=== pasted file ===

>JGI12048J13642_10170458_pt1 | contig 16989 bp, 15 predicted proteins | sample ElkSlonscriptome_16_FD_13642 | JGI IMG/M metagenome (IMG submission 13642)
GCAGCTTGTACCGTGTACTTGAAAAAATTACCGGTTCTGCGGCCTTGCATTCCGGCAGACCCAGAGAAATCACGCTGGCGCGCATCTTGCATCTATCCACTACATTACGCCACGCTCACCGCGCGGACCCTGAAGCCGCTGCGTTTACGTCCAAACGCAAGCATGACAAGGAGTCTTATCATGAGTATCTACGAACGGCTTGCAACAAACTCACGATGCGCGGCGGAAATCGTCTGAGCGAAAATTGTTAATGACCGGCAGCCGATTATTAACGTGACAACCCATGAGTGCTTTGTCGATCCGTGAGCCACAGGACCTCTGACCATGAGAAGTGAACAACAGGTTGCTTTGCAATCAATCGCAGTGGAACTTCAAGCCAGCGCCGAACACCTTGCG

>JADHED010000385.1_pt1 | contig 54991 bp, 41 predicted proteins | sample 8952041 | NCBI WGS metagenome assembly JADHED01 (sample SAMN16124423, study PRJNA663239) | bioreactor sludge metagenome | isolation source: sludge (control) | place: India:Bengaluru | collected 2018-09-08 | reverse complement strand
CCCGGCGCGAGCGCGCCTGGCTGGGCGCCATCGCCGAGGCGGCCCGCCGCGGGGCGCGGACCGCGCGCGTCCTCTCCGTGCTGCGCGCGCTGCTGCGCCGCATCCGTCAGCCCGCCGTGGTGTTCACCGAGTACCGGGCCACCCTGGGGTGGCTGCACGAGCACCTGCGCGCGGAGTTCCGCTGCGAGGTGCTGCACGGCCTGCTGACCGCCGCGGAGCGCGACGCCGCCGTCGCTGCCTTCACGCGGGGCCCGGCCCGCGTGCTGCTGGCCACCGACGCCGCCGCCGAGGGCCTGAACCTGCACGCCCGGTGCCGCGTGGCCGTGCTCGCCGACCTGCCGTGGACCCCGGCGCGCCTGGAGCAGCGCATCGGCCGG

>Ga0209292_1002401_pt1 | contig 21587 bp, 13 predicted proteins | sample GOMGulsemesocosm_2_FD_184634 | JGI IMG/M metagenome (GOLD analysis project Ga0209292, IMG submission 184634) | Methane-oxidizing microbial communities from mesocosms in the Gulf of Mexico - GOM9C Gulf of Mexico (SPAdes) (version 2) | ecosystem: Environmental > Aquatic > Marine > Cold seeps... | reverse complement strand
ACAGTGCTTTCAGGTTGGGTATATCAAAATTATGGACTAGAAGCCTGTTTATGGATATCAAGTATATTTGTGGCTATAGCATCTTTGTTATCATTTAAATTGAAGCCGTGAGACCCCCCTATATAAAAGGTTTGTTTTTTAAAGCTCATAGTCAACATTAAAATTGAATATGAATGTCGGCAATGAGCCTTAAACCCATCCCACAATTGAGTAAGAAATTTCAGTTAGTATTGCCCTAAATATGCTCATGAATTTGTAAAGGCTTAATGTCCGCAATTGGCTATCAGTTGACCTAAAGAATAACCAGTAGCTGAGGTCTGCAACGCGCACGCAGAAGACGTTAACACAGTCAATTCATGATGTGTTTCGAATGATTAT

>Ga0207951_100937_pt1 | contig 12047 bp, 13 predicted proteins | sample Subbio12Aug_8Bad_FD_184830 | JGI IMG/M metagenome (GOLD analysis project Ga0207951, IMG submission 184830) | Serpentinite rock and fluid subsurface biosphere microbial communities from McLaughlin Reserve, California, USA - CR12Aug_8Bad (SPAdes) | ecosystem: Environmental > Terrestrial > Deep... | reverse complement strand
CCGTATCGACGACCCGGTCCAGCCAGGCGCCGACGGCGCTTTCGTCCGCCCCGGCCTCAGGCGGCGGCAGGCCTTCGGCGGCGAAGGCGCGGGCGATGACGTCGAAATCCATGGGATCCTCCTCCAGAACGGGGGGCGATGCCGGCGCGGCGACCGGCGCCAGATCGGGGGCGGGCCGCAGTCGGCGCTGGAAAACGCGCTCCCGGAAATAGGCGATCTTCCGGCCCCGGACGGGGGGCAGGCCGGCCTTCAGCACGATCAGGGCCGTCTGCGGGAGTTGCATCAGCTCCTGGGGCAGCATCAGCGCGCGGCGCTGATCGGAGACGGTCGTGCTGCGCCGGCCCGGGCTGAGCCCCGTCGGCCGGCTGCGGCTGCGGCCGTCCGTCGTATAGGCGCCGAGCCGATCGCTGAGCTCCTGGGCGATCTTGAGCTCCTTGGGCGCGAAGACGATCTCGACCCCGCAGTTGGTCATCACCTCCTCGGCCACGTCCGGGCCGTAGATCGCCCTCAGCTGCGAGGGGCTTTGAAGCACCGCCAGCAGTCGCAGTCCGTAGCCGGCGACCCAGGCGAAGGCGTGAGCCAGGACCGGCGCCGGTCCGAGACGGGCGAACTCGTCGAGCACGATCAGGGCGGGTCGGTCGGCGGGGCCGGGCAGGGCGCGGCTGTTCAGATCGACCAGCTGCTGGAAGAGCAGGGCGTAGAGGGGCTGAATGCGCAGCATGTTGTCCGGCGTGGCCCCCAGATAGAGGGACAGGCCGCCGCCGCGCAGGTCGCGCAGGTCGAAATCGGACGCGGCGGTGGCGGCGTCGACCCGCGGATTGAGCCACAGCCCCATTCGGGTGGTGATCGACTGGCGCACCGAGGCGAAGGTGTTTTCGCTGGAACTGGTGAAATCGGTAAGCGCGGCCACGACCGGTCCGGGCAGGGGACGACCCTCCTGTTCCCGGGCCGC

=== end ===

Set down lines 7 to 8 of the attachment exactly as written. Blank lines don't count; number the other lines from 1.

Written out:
>Ga0207951_100937_pt1 | contig 12047 bp, 13 predicted proteins | sample Subbio12Aug_8Bad_FD_184830 | JGI IMG/M metagenome (GOLD analysis project Ga0207951, IMG submission 184830) | Serpentinite rock and fluid subsurface biosphere microbial communities from McLaughlin Reserve, California, USA - CR12Aug_8Bad (SPAdes) | ecosystem: Environmental > Terrestrial > Deep... | reverse complement strand
CCGTATCGACGACCCGGTCCAGCCAGGCGCCGACGGCGCTTTCGTCCGCCCCGGCCTCAGGCGGCGGCAGGCCTTCGGCGGCGAAGGCGCGGGCGATGACGTCGAAATCCATGGGATCCTCCTCCAGAACGGGGGGCGATGCCGGCGCGGCGACCGGCGCCAGATCGGGGGCGGGCCGCAGTCGGCGCTGGAAAACGCGCTCCCGGAAATAGGCGATCTTCCGGCCCCGGACGGGGGGCAGGCCGGCCTTCAGCACGATCAGGGCCGTCTGCGGGAGTTGCATCAGCTCCTGGGGCAGCATCAGCGCGCGGCGCTGATCGGAGACGGTCGTGCTGCGCCGGCCCGGGCTGAGCCCCGTCGGCCGGCTGCGGCTGCGGCCGTCCGTCGTATAGGCGCCGAGCCGATCGCTGAGCTCCTGGGCGATCTTGAGCTCCTTGGGCGCGAAGACGATCTCGACCCCGCAGTTGGTCATCACCTCCTCGGCCACGTCCGGGCCGTAGATCGCCCTCAGCTGCGAGGGGCTTTGAAGCACCGCCAGCAGTCGCAGTCCGTAGCCGGCGACCCAGGCGAAGGCGTGAGCCAGGACCGGCGCCGGTCCGAGACGGGCGAACTCGTCGAGCACGATCAGGGCGGGTCGGTCGGCGGGGCCGGGCAGGGCGCGGCTGTTCAGATCGACCAGCTGCTGGAAGAGCAGGGCGTAGAGGGGCTGAATGCGCAGCATGTTGTCCGGCGTGGCCCCCAGATAGAGGGACAGGCCGCCGCCGCGCAGGTCGCGCAGGTCGAAATCGGACGCGGCGGTGGCGGCGTCGACCCGCGGATTGAGCCACAGCCCCATTCGGGTGGTGATCGACTGGCGCACCGAGGCGAAGGTGTTTTCGCTGGAACTGGTGAAATCGGTAAGCGCGGCCACGACCGGTCCGGGCAGGGGACGACCCTCCTGTTCCCGGGCCGC